Academic journal article Southern Quarterly

Afterwords; or, Whistling "Dixie" on the Front Porch of My Southern Home

Academic journal article Southern Quarterly

Afterwords; or, Whistling "Dixie" on the Front Porch of My Southern Home

Article excerpt

This issue of The Southern Quarterly continues a tradition of wellresearched and useful scholarship within its purview. It can, also, stand alone as a unique and valuable contribution to American Studies more generally. Its theme, '"My Southern Home': The Lives and Literature of 19th-Century Southern Black Writers," alludes to My Southern Home: Or, The South and Its People by William Wells Brown. However, Brown's assertion of belonging and possessing, like his claims of authority, did not make much impact upon nineteenth-century readers. Despite increasing familiarity with works of African American writers, it is highly probable that many twenty-first century readers will not immediately recognize the reference. Today, as in 1880 when this book was published, "My Southern Home," "the South," and "Its People" are phrases commonly voiced by male Christians of European ancestry, who we expect to live in and die below the Mason-Dixon Line and east of the Mississippi River. Geography presides. Reverence to or haunting of ancestral origins also have value. But the "Song of the South," especially of the South in the nineteenth century, requires the voices of others, including "Ladies," "Darkies," and "Indians" to harmonize on the chorus. These others occupy the stoops, yards, and shadows of homes in Kentucky, Alabama, Virginia, and other places all of the same gracious architecture, harmonizing or humming softly, occasionally improvising riffs, poised to serve and pleased to be included. The lead singers sit in their own rocking chairs on the front porches of their own homes. If this collection does not clearly seek to place more chairs on the front porch, it does at least reveal other homes and other songs sung blue in the southern portion of the nineteenth-century United States of America.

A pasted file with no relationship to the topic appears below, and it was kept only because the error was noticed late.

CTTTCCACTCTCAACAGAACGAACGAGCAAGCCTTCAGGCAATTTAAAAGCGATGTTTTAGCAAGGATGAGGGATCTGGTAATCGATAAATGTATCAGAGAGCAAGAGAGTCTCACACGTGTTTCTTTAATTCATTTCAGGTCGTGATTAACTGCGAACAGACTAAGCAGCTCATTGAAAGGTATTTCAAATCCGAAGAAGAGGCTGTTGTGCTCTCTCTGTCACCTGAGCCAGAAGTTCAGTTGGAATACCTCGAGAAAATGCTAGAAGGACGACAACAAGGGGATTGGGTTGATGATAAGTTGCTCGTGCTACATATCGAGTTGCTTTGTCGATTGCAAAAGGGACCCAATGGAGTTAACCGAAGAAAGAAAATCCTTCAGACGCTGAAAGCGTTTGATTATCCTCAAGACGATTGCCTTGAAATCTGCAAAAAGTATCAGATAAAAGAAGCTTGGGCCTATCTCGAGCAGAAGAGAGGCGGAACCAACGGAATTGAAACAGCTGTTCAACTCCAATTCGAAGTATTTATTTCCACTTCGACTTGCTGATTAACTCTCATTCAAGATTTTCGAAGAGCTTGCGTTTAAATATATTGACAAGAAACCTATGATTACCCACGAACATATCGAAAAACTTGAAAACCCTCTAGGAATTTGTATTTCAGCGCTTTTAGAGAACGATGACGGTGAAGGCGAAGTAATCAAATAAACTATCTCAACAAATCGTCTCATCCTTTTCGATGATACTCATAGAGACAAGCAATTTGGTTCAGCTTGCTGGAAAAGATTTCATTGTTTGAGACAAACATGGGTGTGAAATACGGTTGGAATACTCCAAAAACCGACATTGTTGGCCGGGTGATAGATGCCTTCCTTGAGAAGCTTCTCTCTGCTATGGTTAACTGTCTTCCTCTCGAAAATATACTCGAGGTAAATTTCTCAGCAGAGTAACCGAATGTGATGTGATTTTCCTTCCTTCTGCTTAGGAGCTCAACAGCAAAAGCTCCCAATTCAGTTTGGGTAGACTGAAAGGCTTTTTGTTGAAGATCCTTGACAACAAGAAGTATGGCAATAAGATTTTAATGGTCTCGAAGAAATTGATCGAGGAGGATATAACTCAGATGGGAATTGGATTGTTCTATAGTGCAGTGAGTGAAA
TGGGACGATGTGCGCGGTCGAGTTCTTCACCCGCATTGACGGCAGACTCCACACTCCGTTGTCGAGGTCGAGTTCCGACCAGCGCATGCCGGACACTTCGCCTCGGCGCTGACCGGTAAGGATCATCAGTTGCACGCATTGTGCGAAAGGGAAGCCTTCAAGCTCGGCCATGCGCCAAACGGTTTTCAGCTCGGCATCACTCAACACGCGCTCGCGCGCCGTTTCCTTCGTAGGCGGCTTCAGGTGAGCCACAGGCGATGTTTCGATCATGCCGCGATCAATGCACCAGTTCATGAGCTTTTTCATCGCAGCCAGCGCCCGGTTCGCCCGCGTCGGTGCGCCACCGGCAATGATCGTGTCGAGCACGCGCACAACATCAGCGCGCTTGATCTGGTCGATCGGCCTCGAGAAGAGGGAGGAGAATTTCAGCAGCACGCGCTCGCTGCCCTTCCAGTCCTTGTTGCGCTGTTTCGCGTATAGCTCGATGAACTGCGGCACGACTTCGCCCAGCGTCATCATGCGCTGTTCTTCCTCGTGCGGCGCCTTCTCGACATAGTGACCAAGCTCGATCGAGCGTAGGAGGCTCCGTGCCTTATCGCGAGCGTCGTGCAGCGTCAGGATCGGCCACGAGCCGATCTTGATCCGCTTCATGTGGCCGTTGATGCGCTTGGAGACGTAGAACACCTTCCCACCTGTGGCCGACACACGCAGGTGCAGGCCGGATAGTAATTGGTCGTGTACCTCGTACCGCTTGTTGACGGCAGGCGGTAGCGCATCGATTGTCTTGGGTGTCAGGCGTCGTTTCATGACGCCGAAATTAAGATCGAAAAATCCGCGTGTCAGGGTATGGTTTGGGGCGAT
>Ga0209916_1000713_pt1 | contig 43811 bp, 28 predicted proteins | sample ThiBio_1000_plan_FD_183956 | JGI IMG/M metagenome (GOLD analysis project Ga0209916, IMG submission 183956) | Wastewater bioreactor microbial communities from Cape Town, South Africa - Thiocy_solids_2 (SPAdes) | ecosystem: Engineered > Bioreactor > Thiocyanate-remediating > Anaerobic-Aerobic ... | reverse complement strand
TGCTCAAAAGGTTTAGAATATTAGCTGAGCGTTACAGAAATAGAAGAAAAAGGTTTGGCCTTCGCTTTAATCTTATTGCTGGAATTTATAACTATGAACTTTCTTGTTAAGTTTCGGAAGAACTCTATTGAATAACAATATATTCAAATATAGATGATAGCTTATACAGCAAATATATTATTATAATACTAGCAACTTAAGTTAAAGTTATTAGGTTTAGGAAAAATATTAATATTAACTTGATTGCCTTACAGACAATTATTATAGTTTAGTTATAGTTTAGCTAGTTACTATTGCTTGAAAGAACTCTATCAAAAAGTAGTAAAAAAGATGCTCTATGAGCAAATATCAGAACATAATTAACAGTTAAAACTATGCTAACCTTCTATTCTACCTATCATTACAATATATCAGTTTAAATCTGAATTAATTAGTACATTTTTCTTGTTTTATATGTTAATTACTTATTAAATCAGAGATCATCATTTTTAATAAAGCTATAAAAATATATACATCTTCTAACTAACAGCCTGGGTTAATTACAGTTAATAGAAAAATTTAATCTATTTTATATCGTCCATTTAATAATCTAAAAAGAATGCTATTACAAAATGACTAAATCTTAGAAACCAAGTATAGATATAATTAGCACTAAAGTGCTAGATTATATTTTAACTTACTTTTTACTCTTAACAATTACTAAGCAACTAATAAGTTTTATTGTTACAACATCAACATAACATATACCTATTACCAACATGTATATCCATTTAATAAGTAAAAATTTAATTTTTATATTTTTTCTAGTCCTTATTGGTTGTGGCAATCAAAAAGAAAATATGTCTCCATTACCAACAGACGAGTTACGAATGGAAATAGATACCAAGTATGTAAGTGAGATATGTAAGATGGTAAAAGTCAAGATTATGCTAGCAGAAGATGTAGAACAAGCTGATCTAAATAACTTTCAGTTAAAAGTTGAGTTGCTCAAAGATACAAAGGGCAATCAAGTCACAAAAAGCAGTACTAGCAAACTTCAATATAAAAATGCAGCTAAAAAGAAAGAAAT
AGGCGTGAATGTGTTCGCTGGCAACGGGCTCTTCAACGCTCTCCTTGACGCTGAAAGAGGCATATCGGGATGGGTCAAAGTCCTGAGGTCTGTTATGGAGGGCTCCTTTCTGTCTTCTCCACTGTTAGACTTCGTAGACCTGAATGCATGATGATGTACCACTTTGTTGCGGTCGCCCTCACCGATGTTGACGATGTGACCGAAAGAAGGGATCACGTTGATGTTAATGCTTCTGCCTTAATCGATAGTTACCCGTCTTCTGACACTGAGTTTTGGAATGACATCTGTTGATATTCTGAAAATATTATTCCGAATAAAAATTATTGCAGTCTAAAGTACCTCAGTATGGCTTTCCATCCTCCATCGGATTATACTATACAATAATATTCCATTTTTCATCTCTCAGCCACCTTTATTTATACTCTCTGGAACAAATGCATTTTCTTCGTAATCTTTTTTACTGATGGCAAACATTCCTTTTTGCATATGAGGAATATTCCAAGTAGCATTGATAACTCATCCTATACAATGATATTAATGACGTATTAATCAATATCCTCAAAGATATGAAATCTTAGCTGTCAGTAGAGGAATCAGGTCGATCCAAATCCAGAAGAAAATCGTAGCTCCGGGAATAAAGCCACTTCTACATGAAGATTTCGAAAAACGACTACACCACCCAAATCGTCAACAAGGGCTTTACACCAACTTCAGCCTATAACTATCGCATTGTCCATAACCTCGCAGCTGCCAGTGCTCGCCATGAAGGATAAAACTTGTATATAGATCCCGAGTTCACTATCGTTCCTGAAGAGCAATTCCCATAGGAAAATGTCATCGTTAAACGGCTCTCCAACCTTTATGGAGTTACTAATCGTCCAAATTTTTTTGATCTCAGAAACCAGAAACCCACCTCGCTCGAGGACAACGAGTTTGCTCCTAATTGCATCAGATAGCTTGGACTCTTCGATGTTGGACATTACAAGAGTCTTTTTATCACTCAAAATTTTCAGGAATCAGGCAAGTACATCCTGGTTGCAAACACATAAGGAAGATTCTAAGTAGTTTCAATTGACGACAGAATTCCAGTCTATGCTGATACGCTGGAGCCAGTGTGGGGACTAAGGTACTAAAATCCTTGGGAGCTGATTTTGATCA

The essays in this collection respond to a call for new verses and variations to the "Song of the South." They recall a past that should not be forgotten when we "look away at Dixie land." As editor, Sherita L. Johnson has selected contributions that sound a chorus of various, complicated and somewhat contradictory voices. She defines an editorial goal as offering a critical "survey of the experiences of African Americans, either as slaves or free people, who considered the South their home throughout the nineteenth century."1 It seems to go without questioning that to be of apparent African ancestry and to claim the South as home engendered social conflict and literary contestation. Her editorial task, she says, was to fashion individual contributions into a "survey" of "definitions of southernness that contest an imagined, pure antebellum southern culture as well as a constructed, white hegemonic post-bellum southern identity." The resultant volume would then educate and generate "discussions of the regional literature" while providing "a literary historical context for understanding the southern sense of 'place' that influenced so many African American writers throughout the twentieth century and even today."

I like the result. This is truly a collection of thoughtful, insightful, and useful research and critical commentary. Ben Schiller's introductory essay piques overwrought ideas of African American literature as resistance and of literacy having been the regular prerequisite for flights to freedom. Schiller focuses upon routine correspondence from enslaved African Americans to their Euro-American enslavers. His essay shows that literacy did not necessarily lead to physical freedom but that examination of apparently mundane letters can offer salient information and nuanced interpretations of lives lived within a complicated cultural context. Using close textual analyses, he demonstrates how "correspondents" can also become "writers" who fashioned limited but vital forms of freedom without flight or blatant rebellion.

Gabriel Briggs' consideration of Sutton E. Griggs as an example of the southern New Negro expands our understanding of cultural changes at the turn of the century, introduces an important African American writer, and, by so doing, reminds us that not all southern black writers lived near the Atlantic Ocean or achieved authority by being abolitionists or former slaves. …

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